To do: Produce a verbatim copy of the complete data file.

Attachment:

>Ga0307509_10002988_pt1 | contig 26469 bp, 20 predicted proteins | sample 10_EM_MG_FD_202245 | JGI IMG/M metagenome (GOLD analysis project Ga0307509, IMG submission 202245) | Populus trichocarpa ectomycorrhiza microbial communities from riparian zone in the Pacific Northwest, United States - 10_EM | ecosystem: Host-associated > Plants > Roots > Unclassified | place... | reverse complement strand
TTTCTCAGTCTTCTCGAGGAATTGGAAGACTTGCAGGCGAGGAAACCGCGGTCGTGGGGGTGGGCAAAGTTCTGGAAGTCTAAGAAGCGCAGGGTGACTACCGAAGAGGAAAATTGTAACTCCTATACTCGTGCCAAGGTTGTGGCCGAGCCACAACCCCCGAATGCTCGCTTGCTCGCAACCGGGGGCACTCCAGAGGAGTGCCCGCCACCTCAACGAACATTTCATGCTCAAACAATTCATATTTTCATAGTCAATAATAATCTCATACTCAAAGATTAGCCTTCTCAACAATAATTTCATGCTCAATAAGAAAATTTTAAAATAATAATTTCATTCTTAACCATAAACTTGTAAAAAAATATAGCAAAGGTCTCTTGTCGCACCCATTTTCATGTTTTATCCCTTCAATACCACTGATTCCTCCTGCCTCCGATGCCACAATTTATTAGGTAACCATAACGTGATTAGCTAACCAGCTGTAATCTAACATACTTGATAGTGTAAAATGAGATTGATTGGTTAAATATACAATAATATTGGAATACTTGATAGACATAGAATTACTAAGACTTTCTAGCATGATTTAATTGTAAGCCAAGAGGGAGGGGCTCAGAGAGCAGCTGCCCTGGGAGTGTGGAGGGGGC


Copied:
>Ga0307509_10002988_pt1 | contig 26469 bp, 20 predicted proteins | sample 10_EM_MG_FD_202245 | JGI IMG/M metagenome (GOLD analysis project Ga0307509, IMG submission 202245) | Populus trichocarpa ectomycorrhiza microbial communities from riparian zone in the Pacific Northwest, United States - 10_EM | ecosystem: Host-associated > Plants > Roots > Unclassified | place... | reverse complement strand
TTTCTCAGTCTTCTCGAGGAATTGGAAGACTTGCAGGCGAGGAAACCGCGGTCGTGGGGGTGGGCAAAGTTCTGGAAGTCTAAGAAGCGCAGGGTGACTACCGAAGAGGAAAATTGTAACTCCTATACTCGTGCCAAGGTTGTGGCCGAGCCACAACCCCCGAATGCTCGCTTGCTCGCAACCGGGGGCACTCCAGAGGAGTGCCCGCCACCTCAACGAACATTTCATGCTCAAACAATTCATATTTTCATAGTCAATAATAATCTCATACTCAAAGATTAGCCTTCTCAACAATAATTTCATGCTCAATAAGAAAATTTTAAAATAATAATTTCATTCTTAACCATAAACTTGTAAAAAAATATAGCAAAGGTCTCTTGTCGCACCCATTTTCATGTTTTATCCCTTCAATACCACTGATTCCTCCTGCCTCCGATGCCACAATTTATTAGGTAACCATAACGTGATTAGCTAACCAGCTGTAATCTAACATACTTGATAGTGTAAAATGAGATTGATTGGTTAAATATACAATAATATTGGAATACTTGATAGACATAGAATTACTAAGACTTTCTAGCATGATTTAATTGTAAGCCAAGAGGGAGGGGCTCAGAGAGCAGCTGCCCTGGGAGTGTGGAGGGGGC